Sunday, 14 August 2011

LOST ANIMAL “demo” Albert's Basement

The pleasure of observing actual careers emerge, grow and change is, to my mind just about the most satisfying thing about being a music fan. Watching a band take those stumbling first steps, seeing them fill with piss and vinegar and really work out what it is they're doing, mature, change, go in new directions, find things out about themselves and apply that to music – hell yeah.
One chap whose stabs at song I've dipped in and out of over some years is Geelong-bred Jarrod Quarrell who has grown over a lengthy period of time into one of the musicians I truly admire in Australia. There truly aren't all that many these days – I used to care about music a lot more than I do now, and I really need it to be great to make an impact. If you're not The Stabs or Batrider, you're going to have to do a lot to impress me at all, and you better not be Alex and The Ramps.
Or you could be Lost Animal.

It was funny, hearing of the demise of St Helen's. I'm not in Melbourne much and I want to make sure I see the right band when I do, so ending up at a some trendy muso party was going to be a risk, but off I went and was lucky enough to be at the debut gig of Beaches. They were pretty damn good but not that fantastic the night I saw them, but there's good stuff in that outfit. I think they've been over-cheered a bit by the Melbourne music Mafia, but that's scarcely their fault; it's just that things that are fine, but not that good, are getting lauded as being brilliant when they aren't but might be, as if potential is all one needs. This is bullshit, your band has to actually get there to worthy of all the shouting, and I worry that some acts will get too hyped and fuck themselves before time (I'm looking at YOU Woollen Kits. Don't listen to anyone, just write some more songs. Don't listen to me either, just keep doing exactly what you're doing and don't think you're shit hot just yet). Beaches are, nevertheless, a fine band who I wish a long career to (and maybe longer than some of the other bands they're in).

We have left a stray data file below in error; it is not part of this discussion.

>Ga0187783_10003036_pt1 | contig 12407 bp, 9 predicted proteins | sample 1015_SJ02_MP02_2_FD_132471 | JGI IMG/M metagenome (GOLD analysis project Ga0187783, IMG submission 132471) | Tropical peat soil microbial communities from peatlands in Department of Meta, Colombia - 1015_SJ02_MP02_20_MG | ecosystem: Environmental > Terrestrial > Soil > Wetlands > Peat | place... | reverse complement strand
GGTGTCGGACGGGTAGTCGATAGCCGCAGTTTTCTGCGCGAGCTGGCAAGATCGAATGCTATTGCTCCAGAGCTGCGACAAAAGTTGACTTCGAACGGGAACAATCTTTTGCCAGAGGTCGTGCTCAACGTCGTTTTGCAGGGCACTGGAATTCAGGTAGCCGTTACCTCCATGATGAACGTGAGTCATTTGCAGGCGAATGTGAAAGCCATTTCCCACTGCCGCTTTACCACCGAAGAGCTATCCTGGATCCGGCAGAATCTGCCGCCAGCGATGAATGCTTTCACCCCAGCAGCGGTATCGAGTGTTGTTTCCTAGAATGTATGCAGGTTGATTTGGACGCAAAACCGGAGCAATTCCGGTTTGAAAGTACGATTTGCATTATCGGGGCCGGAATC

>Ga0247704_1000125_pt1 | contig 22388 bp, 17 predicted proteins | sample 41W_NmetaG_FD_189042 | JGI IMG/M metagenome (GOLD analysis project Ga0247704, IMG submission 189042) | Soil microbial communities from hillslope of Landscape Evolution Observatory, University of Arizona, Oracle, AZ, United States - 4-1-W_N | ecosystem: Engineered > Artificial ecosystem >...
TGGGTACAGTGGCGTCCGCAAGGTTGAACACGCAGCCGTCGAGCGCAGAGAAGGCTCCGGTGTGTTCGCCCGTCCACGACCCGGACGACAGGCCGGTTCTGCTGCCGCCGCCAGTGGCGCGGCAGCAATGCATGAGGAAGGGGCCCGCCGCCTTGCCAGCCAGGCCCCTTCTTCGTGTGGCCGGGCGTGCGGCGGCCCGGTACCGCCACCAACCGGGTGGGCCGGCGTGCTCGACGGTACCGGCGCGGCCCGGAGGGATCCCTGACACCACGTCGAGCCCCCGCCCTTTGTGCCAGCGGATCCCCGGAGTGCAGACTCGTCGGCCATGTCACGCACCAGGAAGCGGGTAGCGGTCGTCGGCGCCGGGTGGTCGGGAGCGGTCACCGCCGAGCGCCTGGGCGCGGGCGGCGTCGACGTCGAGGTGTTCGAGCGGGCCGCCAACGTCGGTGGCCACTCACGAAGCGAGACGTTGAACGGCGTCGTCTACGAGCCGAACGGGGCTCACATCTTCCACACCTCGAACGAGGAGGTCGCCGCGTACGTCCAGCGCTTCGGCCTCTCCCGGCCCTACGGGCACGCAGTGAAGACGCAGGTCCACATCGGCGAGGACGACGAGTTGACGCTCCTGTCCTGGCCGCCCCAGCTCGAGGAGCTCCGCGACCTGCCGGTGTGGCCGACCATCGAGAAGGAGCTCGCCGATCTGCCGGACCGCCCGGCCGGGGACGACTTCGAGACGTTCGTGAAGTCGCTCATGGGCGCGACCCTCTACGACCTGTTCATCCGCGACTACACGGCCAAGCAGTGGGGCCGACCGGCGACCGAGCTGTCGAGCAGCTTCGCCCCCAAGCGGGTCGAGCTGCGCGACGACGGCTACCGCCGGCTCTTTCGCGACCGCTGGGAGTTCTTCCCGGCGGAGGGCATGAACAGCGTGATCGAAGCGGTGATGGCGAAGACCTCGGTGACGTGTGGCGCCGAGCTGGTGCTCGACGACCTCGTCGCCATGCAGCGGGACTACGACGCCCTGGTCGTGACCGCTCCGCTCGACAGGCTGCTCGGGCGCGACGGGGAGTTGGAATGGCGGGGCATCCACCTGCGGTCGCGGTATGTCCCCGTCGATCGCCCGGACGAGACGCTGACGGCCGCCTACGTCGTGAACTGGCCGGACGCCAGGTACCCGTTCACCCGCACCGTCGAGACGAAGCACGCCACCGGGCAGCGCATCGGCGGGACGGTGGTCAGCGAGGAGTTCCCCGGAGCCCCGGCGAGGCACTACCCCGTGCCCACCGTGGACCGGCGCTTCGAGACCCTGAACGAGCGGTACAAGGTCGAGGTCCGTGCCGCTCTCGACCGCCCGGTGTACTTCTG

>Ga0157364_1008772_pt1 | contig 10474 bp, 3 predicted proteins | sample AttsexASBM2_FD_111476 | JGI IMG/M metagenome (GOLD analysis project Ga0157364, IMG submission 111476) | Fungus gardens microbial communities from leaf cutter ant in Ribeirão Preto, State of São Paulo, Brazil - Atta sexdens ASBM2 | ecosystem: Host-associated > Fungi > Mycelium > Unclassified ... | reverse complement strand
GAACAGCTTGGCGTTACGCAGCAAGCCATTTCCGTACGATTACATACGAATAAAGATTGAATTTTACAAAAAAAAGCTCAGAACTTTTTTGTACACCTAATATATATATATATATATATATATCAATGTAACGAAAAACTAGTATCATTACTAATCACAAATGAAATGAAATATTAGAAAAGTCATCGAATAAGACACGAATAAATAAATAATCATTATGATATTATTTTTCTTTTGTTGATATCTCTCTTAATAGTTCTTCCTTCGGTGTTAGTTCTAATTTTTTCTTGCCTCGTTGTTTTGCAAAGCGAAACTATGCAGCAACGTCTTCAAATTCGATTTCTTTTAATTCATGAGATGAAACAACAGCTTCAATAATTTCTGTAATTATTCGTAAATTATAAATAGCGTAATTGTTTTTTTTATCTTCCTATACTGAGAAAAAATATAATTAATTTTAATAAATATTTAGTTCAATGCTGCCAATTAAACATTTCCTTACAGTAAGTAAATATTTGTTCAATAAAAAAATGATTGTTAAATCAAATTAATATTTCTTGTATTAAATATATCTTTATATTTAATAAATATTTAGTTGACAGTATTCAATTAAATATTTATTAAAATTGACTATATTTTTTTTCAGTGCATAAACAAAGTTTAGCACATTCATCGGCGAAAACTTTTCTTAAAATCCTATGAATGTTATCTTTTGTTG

The same party night I saw Beaches though, I saw St Helens.

My lord, did I see St Helens.
Now, I was already a fan of The New Season, and indeed, an EP of theirs was my most played release of 2006. The song writing, the lyrics, the delivery – as good as it gets, really. One foot in classic rock, one the truth, The new Season could hit it. I had seen them a hundred years prior, in ancient Hobart days, with a line-up that really only played in Hobart, and liked fine then, but that CD in a cream sleeve was a revelation and a half – I loved it. When I heard of St Helen's I was interested, but seeing them confirmed it - Jarrod Quarrell is a force. I damn near wet myself with excitement and really could not understadn why so much attention was being paid to Beaches when there was this thing to get knocked down and mugged by, but my guess was that they'd be seen before and everyone was thrilled by the fresh thing, so I guess that's okay. You get a pass.

I eventually scored the album and it was all there – the vocals, the breathy masculinity haunts all of Quarrell's work – some music isn't gendered some is, and this is music by a dude, with dude's issues – it's not bogged down in maleness but there's no mistaking the air of sex and loss in the lyrical content. I mean, it ain't Hemingway, but there is a bit of Bukowski hanging around.It was fine stuff and the next thing i knew, that's all she wrote. No band. Done. Okay.

Which, finally leaves me with a demo cassette of songs released by Albert's Basement. Who sent me this and another pile of neat enough stuff that got shunted off to a box while I did an art project that involved travelliung the hinterlands of Tasmania in a truck then going to South East Asia to kind of recover from said proejct, that was hard for a lot of reasons. I'll tell you over a beer. A lot of beer.

This cassette is Jarrod Quarrell solo, under the name Lost Animal, and never has something been better named because this beautiful, surly music does indeed have a pulse and a bit of a defensive snarl, that doesn't want to let you in but just has to, carrying you along on smart, emotional hookd and the dissections of life as it really is I've come to expect from Quarrell.